Living together on stage

Herbst. Theorie zur Praxis 1 Sep 2007English

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Contextual note
This text was commissioned by the festival steirischer herbst 2007 and published in their annual magazine 'herbst. Theorie zur Praxis' (pp. 20-23), edited by Christiane Kühl, Florian Malzacher and Andreas R. Peternell. In January 2014, the essay was incorporated in the bilingual (English/Arabic) collection 'Cairography', which was initiated by HaRaKa (Egypt), edited by Adham Hafez and Ismail Fayed, and produced by ARC.HIVE with the additional support of Sarma.

In today’s performing arts, the question of living together is omnipresent, and mostly addressed from a political perspective. The keyword is ‘(cultural) difference,’ the work more often than not haunted by what is ‘politically correct’. Celebrated under the guise of critique, the ‘political’ risks to become merely a noble interest: happily embraced as long as the reality under discussion doesn’t come too close. Moreover, a rift is looming between the ‘political’ (as discourse or representation) and ‘politics’ (as actual engagement or action). Of course, art deals with representation, with different ways in which we experience, describe and imagine ourselves and the world we live in. But this doesn’t make the distancing between the political and politics less acute a topic. Discussing the question of living together, it occurs to me that there are similar paradoxes at work when it comes to the social (as subject matter) in relation to processes of artistic collaboration: the two are often related, but how close do we allow them to be?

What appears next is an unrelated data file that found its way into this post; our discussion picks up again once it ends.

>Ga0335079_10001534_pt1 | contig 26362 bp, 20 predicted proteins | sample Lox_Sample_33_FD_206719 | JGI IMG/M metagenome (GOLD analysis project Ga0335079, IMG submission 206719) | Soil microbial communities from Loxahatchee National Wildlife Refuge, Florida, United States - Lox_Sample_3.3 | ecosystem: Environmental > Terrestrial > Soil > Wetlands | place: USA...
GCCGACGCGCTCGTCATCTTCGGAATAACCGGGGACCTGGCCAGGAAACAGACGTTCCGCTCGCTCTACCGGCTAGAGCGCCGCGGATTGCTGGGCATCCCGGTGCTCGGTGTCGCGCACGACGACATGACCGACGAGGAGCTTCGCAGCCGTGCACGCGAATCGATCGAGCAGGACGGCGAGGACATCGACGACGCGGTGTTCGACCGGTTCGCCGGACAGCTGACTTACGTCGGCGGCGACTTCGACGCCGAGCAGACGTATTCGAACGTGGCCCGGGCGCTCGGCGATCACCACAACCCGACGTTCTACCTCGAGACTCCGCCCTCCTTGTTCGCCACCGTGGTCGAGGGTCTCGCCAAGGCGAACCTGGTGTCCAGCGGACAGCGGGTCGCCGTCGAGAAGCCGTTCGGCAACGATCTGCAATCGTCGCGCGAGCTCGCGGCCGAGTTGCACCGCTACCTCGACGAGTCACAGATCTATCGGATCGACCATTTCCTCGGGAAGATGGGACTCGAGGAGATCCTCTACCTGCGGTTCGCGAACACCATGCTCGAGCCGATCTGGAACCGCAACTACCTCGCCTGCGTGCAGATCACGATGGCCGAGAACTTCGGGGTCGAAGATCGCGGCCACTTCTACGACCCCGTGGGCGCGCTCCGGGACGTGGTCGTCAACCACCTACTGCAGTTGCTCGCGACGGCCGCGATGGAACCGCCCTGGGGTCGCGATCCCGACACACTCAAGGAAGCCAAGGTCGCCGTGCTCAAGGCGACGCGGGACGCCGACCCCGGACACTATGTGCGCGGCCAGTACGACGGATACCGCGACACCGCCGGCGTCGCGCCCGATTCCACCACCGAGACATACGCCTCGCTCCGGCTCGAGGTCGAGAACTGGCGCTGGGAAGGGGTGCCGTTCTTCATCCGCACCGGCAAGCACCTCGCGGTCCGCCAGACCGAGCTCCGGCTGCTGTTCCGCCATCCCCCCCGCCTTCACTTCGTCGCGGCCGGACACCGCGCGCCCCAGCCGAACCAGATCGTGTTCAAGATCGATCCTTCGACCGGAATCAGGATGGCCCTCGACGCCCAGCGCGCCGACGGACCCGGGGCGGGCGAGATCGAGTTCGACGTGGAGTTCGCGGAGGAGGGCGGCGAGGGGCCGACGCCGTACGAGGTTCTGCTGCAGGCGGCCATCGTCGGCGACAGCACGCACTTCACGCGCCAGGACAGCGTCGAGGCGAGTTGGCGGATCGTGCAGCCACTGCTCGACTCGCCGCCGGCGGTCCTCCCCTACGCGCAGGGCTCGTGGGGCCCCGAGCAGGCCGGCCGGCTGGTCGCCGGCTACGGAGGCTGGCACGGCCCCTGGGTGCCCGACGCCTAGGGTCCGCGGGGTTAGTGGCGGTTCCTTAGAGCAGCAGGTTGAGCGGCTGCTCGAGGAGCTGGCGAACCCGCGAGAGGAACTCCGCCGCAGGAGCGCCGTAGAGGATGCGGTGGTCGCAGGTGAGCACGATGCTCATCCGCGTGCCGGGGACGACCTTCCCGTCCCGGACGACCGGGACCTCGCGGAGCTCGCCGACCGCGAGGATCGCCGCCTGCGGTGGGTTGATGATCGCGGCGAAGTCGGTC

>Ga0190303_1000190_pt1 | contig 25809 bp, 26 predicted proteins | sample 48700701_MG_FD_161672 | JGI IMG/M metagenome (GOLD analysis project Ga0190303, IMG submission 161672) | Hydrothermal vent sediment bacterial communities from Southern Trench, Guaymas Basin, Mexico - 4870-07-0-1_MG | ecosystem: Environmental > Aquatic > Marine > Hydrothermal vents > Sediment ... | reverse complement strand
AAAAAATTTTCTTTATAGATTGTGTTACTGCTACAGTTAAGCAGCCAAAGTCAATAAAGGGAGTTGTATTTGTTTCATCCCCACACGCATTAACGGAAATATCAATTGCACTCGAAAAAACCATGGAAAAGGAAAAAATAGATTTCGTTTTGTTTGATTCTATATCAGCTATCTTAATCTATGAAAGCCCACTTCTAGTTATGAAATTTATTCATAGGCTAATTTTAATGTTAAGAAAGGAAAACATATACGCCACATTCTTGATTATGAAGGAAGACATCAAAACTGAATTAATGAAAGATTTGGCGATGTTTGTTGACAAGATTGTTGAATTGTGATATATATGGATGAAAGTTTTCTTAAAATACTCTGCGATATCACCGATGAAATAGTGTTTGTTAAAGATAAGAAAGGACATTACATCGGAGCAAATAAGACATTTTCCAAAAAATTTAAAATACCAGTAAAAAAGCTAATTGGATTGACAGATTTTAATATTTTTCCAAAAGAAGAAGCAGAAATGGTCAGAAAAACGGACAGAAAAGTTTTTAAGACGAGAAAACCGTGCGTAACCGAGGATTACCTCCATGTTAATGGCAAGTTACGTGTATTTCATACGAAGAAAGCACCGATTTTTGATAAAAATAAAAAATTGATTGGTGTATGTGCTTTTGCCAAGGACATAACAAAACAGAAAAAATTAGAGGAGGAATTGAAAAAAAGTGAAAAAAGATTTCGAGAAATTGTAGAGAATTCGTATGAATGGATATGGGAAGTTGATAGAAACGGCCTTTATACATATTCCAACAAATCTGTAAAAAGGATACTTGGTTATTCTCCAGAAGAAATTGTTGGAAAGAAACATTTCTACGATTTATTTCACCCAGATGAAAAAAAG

Collaboration often entails a critique of authorship, alternative approaches to artistic research and the creative process, and interdisciplinary exchange. This trend is indebted to the groundbreaking work of the American performance collectives Judson Dance Theater and Grand Union in the 1960s and early 1970s. In her intellectual biography Feelings Are Facts (2006), Yvonne Rainer insists on rewriting the history of that era though, and adopts a fierce, confessional style to this end: “Ignored or denied in the work of my 1960s peers, the nuts and bolts of emotional life shaped the unseen (or should I say “unseemly”?) underbelly of high U.S. Minimalism. While we aspired to the lofty and cerebral plane of a quotidian materiality, our unconscious lives unraveled with an intensity and melodrama that inversely matched their absence in the boxes, beams, jogging, and standing still of our austere sculptural and choreographic creations.” Radical though their ideas and art were, what their aesthetics covered up were the many cultural, familial and historical events that make people who they are. This also includes the social force field that moulds collaboration: Rainer speaks of machismo and sexism, the star status of the visual artists and the hierarchy it imposed on the group, and so on.